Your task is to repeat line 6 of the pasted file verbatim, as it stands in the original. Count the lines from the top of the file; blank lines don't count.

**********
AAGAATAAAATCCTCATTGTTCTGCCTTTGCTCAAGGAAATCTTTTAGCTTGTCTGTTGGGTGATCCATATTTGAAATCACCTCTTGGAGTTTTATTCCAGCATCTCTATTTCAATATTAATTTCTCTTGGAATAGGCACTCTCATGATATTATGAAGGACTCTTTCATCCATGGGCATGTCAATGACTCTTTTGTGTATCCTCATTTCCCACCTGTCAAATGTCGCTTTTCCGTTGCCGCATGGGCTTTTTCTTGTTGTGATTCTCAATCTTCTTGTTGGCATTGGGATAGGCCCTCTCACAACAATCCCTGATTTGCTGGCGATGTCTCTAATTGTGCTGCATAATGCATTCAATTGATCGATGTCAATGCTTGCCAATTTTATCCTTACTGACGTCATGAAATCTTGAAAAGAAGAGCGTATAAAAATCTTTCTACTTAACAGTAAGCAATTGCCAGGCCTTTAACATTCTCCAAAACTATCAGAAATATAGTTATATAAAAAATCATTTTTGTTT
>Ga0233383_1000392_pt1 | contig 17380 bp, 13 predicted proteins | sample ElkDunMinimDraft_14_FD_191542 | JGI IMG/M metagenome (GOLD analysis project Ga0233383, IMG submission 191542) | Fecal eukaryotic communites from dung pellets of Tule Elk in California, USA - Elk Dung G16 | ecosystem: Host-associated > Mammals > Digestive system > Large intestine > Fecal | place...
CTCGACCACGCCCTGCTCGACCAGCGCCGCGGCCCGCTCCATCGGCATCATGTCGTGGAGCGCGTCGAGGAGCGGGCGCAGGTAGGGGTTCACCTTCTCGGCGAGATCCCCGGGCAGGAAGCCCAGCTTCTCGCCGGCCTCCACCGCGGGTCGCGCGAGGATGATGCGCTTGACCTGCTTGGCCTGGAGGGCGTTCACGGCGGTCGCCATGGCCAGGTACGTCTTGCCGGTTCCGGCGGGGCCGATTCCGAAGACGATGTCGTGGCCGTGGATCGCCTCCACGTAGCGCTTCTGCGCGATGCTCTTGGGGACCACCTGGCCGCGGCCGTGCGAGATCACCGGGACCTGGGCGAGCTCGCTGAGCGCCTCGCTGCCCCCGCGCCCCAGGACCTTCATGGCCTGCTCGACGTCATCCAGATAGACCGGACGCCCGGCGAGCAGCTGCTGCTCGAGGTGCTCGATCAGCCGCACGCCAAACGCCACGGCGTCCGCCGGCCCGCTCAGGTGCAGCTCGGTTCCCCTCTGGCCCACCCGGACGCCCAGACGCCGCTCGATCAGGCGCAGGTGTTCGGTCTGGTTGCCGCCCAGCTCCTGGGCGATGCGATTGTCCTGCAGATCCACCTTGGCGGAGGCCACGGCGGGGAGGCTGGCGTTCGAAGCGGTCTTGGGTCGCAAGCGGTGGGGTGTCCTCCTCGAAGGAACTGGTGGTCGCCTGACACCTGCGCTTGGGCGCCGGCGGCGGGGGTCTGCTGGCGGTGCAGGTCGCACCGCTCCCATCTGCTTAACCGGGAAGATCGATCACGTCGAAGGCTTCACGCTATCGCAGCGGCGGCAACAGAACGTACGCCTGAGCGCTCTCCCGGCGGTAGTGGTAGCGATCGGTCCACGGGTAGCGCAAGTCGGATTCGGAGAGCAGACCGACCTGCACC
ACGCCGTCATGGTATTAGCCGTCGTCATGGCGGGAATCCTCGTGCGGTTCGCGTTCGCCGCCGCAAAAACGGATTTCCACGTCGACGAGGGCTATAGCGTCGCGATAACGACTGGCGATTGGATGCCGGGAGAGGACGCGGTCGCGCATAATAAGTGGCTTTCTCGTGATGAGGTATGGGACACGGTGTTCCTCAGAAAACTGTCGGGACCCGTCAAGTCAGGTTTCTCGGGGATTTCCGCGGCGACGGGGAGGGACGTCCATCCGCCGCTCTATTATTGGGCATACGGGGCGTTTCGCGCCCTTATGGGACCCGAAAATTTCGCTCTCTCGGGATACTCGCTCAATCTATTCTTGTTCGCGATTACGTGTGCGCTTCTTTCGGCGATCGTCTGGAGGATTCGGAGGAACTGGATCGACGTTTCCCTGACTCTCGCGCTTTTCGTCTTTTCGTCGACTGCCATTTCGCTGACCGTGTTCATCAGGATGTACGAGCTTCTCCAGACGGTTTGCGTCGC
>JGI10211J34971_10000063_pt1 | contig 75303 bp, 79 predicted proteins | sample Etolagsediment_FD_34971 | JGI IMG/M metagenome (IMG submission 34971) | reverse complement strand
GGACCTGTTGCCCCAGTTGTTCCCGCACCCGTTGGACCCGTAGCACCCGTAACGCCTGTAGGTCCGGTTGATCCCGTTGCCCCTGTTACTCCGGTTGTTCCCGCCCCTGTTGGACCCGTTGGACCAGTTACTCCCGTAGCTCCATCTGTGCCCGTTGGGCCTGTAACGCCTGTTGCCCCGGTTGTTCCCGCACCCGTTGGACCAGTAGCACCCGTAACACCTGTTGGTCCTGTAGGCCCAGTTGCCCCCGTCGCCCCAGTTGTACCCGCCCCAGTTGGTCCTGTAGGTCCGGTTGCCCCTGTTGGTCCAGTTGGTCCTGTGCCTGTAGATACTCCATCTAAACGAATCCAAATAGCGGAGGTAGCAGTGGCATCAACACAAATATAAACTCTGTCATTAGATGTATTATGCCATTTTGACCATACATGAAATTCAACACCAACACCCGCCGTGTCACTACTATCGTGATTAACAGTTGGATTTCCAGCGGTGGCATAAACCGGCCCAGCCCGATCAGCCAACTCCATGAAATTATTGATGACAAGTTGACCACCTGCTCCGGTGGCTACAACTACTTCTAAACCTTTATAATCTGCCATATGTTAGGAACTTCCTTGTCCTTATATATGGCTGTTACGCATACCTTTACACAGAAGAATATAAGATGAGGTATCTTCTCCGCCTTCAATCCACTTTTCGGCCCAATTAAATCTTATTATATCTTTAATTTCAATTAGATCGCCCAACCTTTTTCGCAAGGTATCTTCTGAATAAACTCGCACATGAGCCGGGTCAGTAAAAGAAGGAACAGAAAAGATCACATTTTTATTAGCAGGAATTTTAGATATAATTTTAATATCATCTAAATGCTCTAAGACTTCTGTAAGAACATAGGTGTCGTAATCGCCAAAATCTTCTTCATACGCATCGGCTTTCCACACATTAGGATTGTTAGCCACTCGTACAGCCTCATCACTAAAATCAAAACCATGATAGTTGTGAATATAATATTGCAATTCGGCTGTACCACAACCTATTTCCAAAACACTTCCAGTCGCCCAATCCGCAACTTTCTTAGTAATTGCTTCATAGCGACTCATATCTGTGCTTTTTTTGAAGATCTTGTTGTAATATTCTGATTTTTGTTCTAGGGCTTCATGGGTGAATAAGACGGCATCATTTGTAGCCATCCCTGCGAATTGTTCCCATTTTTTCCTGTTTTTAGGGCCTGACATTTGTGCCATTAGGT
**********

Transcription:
GGACCTGTTGCCCCAGTTGTTCCCGCACCCGTTGGACCCGTAGCACCCGTAACGCCTGTAGGTCCGGTTGATCCCGTTGCCCCTGTTACTCCGGTTGTTCCCGCCCCTGTTGGACCCGTTGGACCAGTTACTCCCGTAGCTCCATCTGTGCCCGTTGGGCCTGTAACGCCTGTTGCCCCGGTTGTTCCCGCACCCGTTGGACCAGTAGCACCCGTAACACCTGTTGGTCCTGTAGGCCCAGTTGCCCCCGTCGCCCCAGTTGTACCCGCCCCAGTTGGTCCTGTAGGTCCGGTTGCCCCTGTTGGTCCAGTTGGTCCTGTGCCTGTAGATACTCCATCTAAACGAATCCAAATAGCGGAGGTAGCAGTGGCATCAACACAAATATAAACTCTGTCATTAGATGTATTATGCCATTTTGACCATACATGAAATTCAACACCAACACCCGCCGTGTCACTACTATCGTGATTAACAGTTGGATTTCCAGCGGTGGCATAAACCGGCCCAGCCCGATCAGCCAACTCCATGAAATTATTGATGACAAGTTGACCACCTGCTCCGGTGGCTACAACTACTTCTAAACCTTTATAATCTGCCATATGTTAGGAACTTCCTTGTCCTTATATATGGCTGTTACGCATACCTTTACACAGAAGAATATAAGATGAGGTATCTTCTCCGCCTTCAATCCACTTTTCGGCCCAATTAAATCTTATTATATCTTTAATTTCAATTAGATCGCCCAACCTTTTTCGCAAGGTATCTTCTGAATAAACTCGCACATGAGCCGGGTCAGTAAAAGAAGGAACAGAAAAGATCACATTTTTATTAGCAGGAATTTTAGATATAATTTTAATATCATCTAAATGCTCTAAGACTTCTGTAAGAACATAGGTGTCGTAATCGCCAAAATCTTCTTCATACGCATCGGCTTTCCACACATTAGGATTGTTAGCCACTCGTACAGCCTCATCACTAAAATCAAAACCATGATAGTTGTGAATATAATATTGCAATTCGGCTGTACCACAACCTATTTCCAAAACACTTCCAGTCGCCCAATCCGCAACTTTCTTAGTAATTGCTTCATAGCGACTCATATCTGTGCTTTTTTTGAAGATCTTGTTGTAATATTCTGATTTTTGTTCTAGGGCTTCATGGGTGAATAAGACGGCATCATTTGTAGCCATCCCTGCGAATTGTTCCCATTTTTTCCTGTTTTTAGGGCCTGACATTTGTGCCATTAGGT